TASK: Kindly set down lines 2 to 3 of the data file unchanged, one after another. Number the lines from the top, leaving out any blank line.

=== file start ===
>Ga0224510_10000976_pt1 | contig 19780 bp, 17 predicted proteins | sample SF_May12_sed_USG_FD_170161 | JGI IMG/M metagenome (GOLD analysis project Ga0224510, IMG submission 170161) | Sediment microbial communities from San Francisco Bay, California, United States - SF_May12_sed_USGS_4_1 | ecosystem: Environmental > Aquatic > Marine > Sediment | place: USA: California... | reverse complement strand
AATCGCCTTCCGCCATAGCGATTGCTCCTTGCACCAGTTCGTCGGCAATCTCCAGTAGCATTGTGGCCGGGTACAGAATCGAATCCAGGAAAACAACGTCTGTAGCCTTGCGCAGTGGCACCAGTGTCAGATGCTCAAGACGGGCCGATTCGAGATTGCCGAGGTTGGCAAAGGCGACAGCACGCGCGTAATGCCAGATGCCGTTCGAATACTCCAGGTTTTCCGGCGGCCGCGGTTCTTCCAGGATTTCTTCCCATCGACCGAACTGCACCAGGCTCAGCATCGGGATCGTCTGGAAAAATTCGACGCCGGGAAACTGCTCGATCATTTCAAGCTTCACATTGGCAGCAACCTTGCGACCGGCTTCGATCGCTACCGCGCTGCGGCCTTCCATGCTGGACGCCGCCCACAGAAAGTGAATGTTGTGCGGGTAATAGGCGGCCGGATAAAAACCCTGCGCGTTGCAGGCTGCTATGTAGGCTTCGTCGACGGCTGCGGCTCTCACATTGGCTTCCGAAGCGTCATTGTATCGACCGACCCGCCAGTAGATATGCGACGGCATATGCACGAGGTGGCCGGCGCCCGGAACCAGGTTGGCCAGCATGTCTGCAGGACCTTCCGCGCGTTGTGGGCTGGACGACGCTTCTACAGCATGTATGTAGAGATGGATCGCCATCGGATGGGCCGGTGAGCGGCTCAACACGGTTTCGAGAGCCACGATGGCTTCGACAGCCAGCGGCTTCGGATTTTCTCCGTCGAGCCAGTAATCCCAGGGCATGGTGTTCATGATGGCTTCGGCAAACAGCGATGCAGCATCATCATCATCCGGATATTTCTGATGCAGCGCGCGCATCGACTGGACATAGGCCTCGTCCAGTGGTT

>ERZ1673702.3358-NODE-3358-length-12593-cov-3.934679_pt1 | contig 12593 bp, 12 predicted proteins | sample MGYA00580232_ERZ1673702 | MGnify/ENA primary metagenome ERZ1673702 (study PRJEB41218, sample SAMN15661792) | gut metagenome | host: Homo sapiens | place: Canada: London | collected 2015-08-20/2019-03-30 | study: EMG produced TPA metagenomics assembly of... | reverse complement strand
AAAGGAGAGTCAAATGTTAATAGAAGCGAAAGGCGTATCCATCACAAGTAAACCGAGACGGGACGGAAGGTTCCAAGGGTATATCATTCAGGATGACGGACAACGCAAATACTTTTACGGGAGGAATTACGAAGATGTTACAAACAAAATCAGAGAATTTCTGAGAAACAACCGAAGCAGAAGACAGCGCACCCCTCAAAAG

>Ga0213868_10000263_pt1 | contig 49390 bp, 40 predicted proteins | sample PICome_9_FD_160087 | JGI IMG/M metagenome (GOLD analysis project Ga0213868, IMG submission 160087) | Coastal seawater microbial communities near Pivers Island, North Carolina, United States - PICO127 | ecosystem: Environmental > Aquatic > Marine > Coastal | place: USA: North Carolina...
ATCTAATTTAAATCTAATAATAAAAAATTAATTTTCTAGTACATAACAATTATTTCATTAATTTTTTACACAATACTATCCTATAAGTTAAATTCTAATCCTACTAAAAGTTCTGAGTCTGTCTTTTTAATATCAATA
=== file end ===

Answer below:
AATCGCCTTCCGCCATAGCGATTGCTCCTTGCACCAGTTCGTCGGCAATCTCCAGTAGCATTGTGGCCGGGTACAGAATCGAATCCAGGAAAACAACGTCTGTAGCCTTGCGCAGTGGCACCAGTGTCAGATGCTCAAGACGGGCCGATTCGAGATTGCCGAGGTTGGCAAAGGCGACAGCACGCGCGTAATGCCAGATGCCGTTCGAATACTCCAGGTTTTCCGGCGGCCGCGGTTCTTCCAGGATTTCTTCCCATCGACCGAACTGCACCAGGCTCAGCATCGGGATCGTCTGGAAAAATTCGACGCCGGGAAACTGCTCGATCATTTCAAGCTTCACATTGGCAGCAACCTTGCGACCGGCTTCGATCGCTACCGCGCTGCGGCCTTCCATGCTGGACGCCGCCCACAGAAAGTGAATGTTGTGCGGGTAATAGGCGGCCGGATAAAAACCCTGCGCGTTGCAGGCTGCTATGTAGGCTTCGTCGACGGCTGCGGCTCTCACATTGGCTTCCGAAGCGTCATTGTATCGACCGACCCGCCAGTAGATATGCGACGGCATATGCACGAGGTGGCCGGCGCCCGGAACCAGGTTGGCCAGCATGTCTGCAGGACCTTCCGCGCGTTGTGGGCTGGACGACGCTTCTACAGCATGTATGTAGAGATGGATCGCCATCGGATGGGCCGGTGAGCGGCTCAACACGGTTTCGAGAGCCACGATGGCTTCGACAGCCAGCGGCTTCGGATTTTCTCCGTCGAGCCAGTAATCCCAGGGCATGGTGTTCATGATGGCTTCGGCAAACAGCGATGCAGCATCATCATCATCCGGATATTTCTGATGCAGCGCGCGCATCGACTGGACATAGGCCTCGTCCAGTGGTT

>ERZ1673702.3358-NODE-3358-length-12593-cov-3.934679_pt1 | contig 12593 bp, 12 predicted proteins | sample MGYA00580232_ERZ1673702 | MGnify/ENA primary metagenome ERZ1673702 (study PRJEB41218, sample SAMN15661792) | gut metagenome | host: Homo sapiens | place: Canada: London | collected 2015-08-20/2019-03-30 | study: EMG produced TPA metagenomics assembly of... | reverse complement strand